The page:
The ground “moving under our feet” is just the ground for our young people. Perhaps they can help steady us. Rest assured, however, that one day the ground will move under their feet as well. The question is whether or not they will know what to do when it happens.
What was the last good conversation you had? Think about that for a second…
What made this conversation “good” for you?
As I consider this question, I can think of a number of conversations in just the past week that I would consider good (By the way, I feel fortunate but have also made many personal and professional decisions that allow me to have good conversations on a regular basis). These conversations range from friendly banter over a beer with a co-worker to a phone call with a high school friend while sitting in traffic to deep strategic planning for the launch of a statewide college access network. They can be about nothing, or they can seemingly be about everything. They include short (less than five minutes) conversations and they include conversations that can go into the hours or even span days.
So, what is it that makes these conversations good?
For me, as I distill these and other widely varied good conversations I have had, the following criteria seem to arise consistently:
Relationships, safety, learning, teaching, sharing, motivation: all of these outcomes can be found in and developed through a good conversation and, most importantly, regardless of the content of that conversation.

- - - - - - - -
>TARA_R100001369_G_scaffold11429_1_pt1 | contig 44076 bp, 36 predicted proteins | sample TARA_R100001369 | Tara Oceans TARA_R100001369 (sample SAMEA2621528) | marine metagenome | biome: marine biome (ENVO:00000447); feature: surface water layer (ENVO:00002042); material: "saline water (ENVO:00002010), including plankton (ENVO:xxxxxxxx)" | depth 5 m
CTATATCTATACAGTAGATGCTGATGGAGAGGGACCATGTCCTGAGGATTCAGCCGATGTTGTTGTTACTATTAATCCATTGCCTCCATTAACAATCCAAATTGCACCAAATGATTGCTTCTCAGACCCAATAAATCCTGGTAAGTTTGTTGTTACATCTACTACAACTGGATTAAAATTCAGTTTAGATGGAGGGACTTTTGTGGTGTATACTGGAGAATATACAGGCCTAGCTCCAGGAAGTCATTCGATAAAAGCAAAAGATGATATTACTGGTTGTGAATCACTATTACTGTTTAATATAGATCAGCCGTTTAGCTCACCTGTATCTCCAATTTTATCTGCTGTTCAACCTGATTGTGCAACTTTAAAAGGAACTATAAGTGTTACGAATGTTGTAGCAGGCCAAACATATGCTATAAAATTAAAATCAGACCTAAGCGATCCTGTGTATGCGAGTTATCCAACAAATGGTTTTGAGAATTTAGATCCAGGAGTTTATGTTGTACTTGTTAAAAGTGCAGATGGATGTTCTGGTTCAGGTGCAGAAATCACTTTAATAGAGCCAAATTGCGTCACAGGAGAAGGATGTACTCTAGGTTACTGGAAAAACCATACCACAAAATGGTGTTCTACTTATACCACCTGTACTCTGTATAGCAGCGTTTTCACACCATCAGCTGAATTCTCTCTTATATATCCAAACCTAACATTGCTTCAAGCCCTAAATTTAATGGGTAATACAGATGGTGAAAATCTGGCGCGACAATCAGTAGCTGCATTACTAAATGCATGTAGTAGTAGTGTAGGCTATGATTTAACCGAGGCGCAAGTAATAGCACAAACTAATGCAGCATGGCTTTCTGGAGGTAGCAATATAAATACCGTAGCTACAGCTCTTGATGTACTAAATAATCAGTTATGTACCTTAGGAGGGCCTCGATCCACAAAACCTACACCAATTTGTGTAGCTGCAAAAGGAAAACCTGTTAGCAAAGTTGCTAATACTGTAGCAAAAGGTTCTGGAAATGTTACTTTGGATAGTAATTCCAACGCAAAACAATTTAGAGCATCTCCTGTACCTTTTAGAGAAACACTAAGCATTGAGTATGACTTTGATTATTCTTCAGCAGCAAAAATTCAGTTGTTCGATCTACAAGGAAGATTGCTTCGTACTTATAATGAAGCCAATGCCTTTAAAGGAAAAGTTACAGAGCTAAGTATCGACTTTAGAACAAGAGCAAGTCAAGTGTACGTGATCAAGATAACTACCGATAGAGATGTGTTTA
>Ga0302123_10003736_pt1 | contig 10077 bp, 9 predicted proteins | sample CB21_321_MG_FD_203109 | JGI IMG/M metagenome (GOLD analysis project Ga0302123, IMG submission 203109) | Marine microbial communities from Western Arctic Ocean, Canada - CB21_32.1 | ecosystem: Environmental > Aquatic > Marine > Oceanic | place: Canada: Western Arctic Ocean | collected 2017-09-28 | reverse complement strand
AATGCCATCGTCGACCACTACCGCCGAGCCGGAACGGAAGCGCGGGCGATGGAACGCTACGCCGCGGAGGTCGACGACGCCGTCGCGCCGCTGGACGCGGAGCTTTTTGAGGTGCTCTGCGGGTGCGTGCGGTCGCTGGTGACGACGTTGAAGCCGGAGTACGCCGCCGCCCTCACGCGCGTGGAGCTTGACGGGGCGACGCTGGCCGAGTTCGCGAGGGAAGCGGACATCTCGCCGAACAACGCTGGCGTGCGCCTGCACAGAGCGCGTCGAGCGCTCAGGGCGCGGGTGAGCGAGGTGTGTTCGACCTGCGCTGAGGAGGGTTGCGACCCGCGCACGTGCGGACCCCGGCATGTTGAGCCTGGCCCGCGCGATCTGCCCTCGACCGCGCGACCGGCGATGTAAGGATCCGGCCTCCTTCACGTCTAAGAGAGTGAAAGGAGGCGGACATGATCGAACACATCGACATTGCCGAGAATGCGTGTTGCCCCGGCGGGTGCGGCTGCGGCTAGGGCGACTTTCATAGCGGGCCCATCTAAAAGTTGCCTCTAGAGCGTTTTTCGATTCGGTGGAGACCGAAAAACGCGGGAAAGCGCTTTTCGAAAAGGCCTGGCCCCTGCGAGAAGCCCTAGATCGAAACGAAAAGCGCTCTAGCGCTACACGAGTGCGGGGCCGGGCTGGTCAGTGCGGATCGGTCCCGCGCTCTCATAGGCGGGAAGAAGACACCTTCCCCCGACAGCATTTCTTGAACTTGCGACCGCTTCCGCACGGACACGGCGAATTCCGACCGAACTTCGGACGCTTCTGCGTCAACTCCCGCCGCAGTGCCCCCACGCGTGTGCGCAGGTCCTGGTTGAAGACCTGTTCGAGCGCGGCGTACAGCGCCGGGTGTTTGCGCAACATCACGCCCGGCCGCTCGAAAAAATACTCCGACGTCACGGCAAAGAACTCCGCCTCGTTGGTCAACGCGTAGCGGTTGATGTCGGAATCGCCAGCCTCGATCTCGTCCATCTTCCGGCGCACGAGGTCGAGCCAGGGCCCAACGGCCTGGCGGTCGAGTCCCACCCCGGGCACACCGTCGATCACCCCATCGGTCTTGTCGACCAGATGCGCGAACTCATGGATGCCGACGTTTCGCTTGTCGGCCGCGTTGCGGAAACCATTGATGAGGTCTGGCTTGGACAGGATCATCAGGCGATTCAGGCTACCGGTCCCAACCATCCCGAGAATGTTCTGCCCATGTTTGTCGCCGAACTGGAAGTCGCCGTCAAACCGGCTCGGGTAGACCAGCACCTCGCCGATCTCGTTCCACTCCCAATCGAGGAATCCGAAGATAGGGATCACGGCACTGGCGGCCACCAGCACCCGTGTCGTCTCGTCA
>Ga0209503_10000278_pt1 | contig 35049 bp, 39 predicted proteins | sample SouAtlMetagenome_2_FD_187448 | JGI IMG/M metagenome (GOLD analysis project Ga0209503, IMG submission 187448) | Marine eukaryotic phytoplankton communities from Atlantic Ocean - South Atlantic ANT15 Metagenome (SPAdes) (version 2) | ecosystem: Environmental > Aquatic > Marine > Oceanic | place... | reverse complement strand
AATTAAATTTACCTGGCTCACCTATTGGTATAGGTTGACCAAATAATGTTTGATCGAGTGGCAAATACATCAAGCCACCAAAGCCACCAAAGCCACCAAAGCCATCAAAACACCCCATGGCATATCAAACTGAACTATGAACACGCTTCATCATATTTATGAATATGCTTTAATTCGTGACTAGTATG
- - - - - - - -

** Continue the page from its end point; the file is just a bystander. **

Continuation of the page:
Back in 1964, Marshall McLuhan coined the phrase: “The medium is the message.” In other words, because the means through which content is delivered determines how it will be received, the mode of delivery is in itself content, or is at least symbiotic with the content and not discernable. For this reason, content (think everything we test students on) cannot be conceived of outside of its mode of delivery.
So, what if we taught conversation? Every day. What if we invested explicitly in the medium through which our youth can communicate effectively their own ideas, develop their own positive relationships, create safety, express their challenges, their explorations, their questions? What if we truly valued and assessed conversation knowing it may be the most vital and valuable life skill we can teach? What if we practiced having and modeling our own good conversations every day?
Could we increase safety? Improve relationships and motivation? Open a more equitable process of teaching and learning?
I wonder what schools would be like if we included conversation in our core curriculum?